— On the Origin of Species - 6th Edition • Charles Darwin

... caught in a chain at the bottom of a mine, by keeping it forcibly bent, supported by that means the weight of his whole body, 150 lbs., till he was drawn up to the surface, a height of 600 feet. Augustus II., king of Poland, could with his fingers roll up a silver dish like a sheet of paper, and twist the strongest horse-shoe asunder. An account is given in the Philosophical Transactions, No. 310, of a lion who left the impression of his teeth upon a solid piece of iron. The most prodigious ...
— The Mirror of Literature, Amusement, and Instruction, Vol. 20, No. - 582, Saturday, December 22, 1832 • Various

... home in a moment. Both had very singular faces; very odd wigs, very much pulled over their brows; and very large cravats, very much raised above their chins. Besides this, each had a large black patch over his right eye, and a very queer twist at the left side of his mouth, so that if their object had been disguise, they could not have adopted better precautions. Mrs. Wood thought them both remarkably plain, but Mr. Smith decidedly the plainest of the two. His complexion was as blue as a sailor's jacket, and though Mr. Jackson had one ...
— Jack Sheppard - A Romance • William Harrison Ainsworth

... to the side of the stunned detective, secured his arms and removed his beard and gray hair. "Thought you was sharp enough to fool me," chuckled the villain. "I reckin you'll l'arn ef you ever git yer mind agin, that two kin play at ther game o' twist." ...
— Five Thousand Dollars Reward • Frank Pinkerton

... sunshine of an August day. He did not deign so much as a glance towards the visitors, but like an automaton blew the graceful bulb, shaped it upon his marver, with a light, skilful blow detached it from his blowing-iron, received from his assistant the foot and joined the two, with a dextrous twist and turn shaped the slender handle and added that, all the time keeping his "divining-rod" (as Joyce named it to herself) turning, rolling, advancing, receding, as if it were some inspired wand, impelled to create the absolutely beautiful in form ...
— Joyce's Investments - A Story for Girls • Fannie E. Newberry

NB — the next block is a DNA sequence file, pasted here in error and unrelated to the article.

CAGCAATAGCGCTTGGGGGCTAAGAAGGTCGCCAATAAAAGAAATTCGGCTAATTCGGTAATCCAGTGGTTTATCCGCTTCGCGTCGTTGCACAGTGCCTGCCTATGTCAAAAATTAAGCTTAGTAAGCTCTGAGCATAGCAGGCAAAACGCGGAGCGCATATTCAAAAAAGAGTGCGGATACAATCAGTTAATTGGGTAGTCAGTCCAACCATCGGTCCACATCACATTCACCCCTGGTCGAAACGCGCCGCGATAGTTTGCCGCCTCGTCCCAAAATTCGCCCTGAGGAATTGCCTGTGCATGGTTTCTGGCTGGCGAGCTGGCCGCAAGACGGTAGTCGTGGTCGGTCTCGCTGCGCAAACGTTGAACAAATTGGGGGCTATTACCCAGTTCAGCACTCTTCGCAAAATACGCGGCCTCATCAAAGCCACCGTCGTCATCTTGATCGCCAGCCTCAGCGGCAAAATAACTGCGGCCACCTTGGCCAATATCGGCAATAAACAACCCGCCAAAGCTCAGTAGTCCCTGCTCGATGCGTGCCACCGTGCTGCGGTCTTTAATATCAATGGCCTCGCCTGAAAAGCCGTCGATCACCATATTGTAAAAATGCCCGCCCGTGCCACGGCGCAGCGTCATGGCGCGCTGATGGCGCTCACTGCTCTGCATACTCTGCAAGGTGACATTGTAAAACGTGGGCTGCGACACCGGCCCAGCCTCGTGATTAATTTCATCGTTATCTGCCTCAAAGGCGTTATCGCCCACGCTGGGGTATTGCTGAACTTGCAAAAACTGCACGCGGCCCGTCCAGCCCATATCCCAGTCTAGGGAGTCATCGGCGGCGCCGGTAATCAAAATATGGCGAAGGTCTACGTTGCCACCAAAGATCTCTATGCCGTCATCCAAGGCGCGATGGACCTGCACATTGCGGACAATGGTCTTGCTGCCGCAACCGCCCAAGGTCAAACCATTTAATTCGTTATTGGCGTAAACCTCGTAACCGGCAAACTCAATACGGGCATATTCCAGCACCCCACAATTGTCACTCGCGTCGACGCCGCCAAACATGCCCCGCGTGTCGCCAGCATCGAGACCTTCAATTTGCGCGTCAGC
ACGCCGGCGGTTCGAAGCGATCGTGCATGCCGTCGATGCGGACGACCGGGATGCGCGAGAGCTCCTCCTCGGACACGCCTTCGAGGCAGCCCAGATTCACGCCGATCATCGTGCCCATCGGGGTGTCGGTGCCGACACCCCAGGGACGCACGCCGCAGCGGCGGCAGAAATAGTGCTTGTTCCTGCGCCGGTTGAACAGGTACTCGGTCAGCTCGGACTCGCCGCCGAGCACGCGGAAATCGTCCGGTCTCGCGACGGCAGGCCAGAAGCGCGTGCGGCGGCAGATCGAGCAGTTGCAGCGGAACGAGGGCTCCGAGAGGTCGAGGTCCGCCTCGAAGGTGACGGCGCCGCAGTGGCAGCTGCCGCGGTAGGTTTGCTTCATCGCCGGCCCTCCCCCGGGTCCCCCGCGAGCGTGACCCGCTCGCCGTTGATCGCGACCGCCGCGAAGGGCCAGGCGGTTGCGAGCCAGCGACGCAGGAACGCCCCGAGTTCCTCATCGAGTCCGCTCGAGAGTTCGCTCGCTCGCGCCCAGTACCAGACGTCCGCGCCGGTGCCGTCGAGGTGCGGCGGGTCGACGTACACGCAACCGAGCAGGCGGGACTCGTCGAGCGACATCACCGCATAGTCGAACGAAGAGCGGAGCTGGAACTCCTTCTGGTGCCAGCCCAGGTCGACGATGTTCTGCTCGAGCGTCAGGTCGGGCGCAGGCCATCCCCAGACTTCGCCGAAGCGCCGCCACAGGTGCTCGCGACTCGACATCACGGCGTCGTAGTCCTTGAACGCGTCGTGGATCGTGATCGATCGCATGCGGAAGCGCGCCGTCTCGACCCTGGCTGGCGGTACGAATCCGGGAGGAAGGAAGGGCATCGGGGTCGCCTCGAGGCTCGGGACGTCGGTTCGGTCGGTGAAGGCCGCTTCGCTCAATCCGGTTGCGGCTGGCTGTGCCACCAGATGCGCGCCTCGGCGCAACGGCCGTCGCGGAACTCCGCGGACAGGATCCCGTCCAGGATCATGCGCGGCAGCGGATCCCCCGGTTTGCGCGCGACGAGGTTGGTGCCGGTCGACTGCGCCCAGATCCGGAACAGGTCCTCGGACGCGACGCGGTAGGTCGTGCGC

... in this thing seem queer!" he said. "In fact, there is nothing to give a clue to their origin. Some look like Greek, some like Dutch; some have an English twist, and some look like nothing at all! To say nothing of these series of consonants which are not wanted in any human pronunciation. Most assuredly it will not be very easy to find the key to ...
— Eight Hundred Leagues on the Amazon • Jules Verne

... he would not again be allowed to broach the subject of the photograph. He had that fondness for playing with fire which so frequently survives in the adults of both sexes, and he gave the conversation a semi-sentimental twist more than once, only to be brought back sharply to practicalities by the lady in gray. There was no doubt that Persis meant to be mistress of ...
— Other People's Business - The Romantic Career of the Practical Miss Dale • Harriet L. Smith

... hand and held her a little away from him. There was a curious but unmistakable change in his deportment. His mouth had not altogether lost its humorous twist, but his jaw seemed more apparent, the light in his eyes was keener, and there was a ring of authority in ...
— The Zeppelin's Passenger • E. Phillips Oppenheim

... in honour of Solivet's poor little Petronille, whom he had succeeded in marrying to a fat of Duke. What a transformation it was from the meek little silent persionnaire without a word to say for herself, into a gay butterfly, with a lovelock on her shoulder, a coquettish twist of her neck, and all the language of the fan, as well as of tongue, ready learned! I do not think her father was quite happy about her manners, but then it served him right, and he had got a dukedom for ...
— Stray Pearls • Charlotte M. Yonge

... "I see a twist in this matter 't he don't, shrewd as he thinks he is. If I lose a good bargain, I'm bound to make it up 'fore ever this hoss goes out of my ...